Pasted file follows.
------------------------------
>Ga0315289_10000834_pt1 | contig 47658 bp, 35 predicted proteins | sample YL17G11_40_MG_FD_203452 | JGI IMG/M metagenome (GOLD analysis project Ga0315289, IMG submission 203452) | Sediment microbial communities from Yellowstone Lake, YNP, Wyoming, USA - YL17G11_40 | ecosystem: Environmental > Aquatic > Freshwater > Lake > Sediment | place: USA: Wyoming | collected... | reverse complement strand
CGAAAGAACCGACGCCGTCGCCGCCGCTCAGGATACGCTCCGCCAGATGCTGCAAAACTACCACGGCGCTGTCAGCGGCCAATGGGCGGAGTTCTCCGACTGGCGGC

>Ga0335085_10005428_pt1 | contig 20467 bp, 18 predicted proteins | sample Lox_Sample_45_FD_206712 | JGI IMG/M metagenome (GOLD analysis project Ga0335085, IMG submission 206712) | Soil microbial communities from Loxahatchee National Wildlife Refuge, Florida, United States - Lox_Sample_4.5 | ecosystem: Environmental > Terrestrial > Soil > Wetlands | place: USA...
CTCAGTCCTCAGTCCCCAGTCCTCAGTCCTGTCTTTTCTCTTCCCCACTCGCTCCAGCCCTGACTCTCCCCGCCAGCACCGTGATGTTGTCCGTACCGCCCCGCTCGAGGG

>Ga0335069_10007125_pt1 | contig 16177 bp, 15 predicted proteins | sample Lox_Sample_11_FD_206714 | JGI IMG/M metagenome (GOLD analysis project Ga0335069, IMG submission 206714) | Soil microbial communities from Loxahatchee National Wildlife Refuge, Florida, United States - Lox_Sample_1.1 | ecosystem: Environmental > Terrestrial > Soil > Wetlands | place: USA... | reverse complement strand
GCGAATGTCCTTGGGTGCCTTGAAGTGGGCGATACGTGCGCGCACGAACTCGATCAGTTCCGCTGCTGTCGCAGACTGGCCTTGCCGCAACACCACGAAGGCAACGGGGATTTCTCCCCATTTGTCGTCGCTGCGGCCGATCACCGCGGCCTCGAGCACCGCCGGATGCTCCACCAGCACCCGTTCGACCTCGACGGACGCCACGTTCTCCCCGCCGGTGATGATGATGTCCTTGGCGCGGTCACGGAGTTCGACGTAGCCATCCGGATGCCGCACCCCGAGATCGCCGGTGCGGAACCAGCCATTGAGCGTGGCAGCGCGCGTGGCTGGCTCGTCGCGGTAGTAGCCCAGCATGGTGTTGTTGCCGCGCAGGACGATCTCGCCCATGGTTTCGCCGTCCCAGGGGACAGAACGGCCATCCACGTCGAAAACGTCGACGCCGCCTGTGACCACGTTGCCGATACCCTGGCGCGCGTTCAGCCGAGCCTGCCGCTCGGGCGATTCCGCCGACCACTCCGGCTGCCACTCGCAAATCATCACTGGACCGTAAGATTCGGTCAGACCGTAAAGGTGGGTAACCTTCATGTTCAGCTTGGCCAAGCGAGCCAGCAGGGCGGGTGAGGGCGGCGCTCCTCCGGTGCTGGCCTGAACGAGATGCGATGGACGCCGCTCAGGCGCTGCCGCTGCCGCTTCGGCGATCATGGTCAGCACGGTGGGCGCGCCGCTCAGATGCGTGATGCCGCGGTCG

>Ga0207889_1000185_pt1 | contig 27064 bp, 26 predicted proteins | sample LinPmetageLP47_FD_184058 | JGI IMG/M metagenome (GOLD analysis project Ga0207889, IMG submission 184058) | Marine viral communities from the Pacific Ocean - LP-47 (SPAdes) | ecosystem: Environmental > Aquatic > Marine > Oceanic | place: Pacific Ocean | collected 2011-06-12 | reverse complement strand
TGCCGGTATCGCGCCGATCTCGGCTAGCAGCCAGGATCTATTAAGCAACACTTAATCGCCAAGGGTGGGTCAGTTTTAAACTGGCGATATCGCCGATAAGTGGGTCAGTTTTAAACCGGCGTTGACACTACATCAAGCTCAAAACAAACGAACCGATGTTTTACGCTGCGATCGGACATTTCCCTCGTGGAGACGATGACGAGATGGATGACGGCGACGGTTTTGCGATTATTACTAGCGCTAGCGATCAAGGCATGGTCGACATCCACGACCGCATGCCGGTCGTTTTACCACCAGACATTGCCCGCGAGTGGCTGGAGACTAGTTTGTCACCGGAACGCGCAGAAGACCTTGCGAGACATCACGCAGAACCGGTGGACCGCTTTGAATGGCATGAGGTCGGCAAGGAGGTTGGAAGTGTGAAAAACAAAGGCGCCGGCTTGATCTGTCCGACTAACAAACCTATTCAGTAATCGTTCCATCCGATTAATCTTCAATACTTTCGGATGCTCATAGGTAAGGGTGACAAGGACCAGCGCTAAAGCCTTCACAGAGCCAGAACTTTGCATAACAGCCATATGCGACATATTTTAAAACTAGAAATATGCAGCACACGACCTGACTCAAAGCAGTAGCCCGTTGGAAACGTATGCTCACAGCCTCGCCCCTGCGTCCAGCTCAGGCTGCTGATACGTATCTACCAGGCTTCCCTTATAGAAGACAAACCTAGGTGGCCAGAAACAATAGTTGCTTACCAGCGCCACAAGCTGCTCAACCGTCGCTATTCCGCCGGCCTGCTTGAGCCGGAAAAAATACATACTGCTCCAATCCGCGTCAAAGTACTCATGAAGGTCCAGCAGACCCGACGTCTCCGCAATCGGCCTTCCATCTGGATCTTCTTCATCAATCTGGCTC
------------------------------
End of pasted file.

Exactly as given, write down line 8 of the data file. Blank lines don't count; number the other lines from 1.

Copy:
TGCCGGTATCGCGCCGATCTCGGCTAGCAGCCAGGATCTATTAAGCAACACTTAATCGCCAAGGGTGGGTCAGTTTTAAACTGGCGATATCGCCGATAAGTGGGTCAGTTTTAAACCGGCGTTGACACTACATCAAGCTCAAAACAAACGAACCGATGTTTTACGCTGCGATCGGACATTTCCCTCGTGGAGACGATGACGAGATGGATGACGGCGACGGTTTTGCGATTATTACTAGCGCTAGCGATCAAGGCATGGTCGACATCCACGACCGCATGCCGGTCGTTTTACCACCAGACATTGCCCGCGAGTGGCTGGAGACTAGTTTGTCACCGGAACGCGCAGAAGACCTTGCGAGACATCACGCAGAACCGGTGGACCGCTTTGAATGGCATGAGGTCGGCAAGGAGGTTGGAAGTGTGAAAAACAAAGGCGCCGGCTTGATCTGTCCGACTAACAAACCTATTCAGTAATCGTTCCATCCGATTAATCTTCAATACTTTCGGATGCTCATAGGTAAGGGTGACAAGGACCAGCGCTAAAGCCTTCACAGAGCCAGAACTTTGCATAACAGCCATATGCGACATATTTTAAAACTAGAAATATGCAGCACACGACCTGACTCAAAGCAGTAGCCCGTTGGAAACGTATGCTCACAGCCTCGCCCCTGCGTCCAGCTCAGGCTGCTGATACGTATCTACCAGGCTTCCCTTATAGAAGACAAACCTAGGTGGCCAGAAACAATAGTTGCTTACCAGCGCCACAAGCTGCTCAACCGTCGCTATTCCGCCGGCCTGCTTGAGCCGGAAAAAATACATACTGCTCCAATCCGCGTCAAAGTACTCATGAAGGTCCAGCAGACCCGACGTCTCCGCAATCGGCCTTCCATCTGGATCTTCTTCATCAATCTGGCTC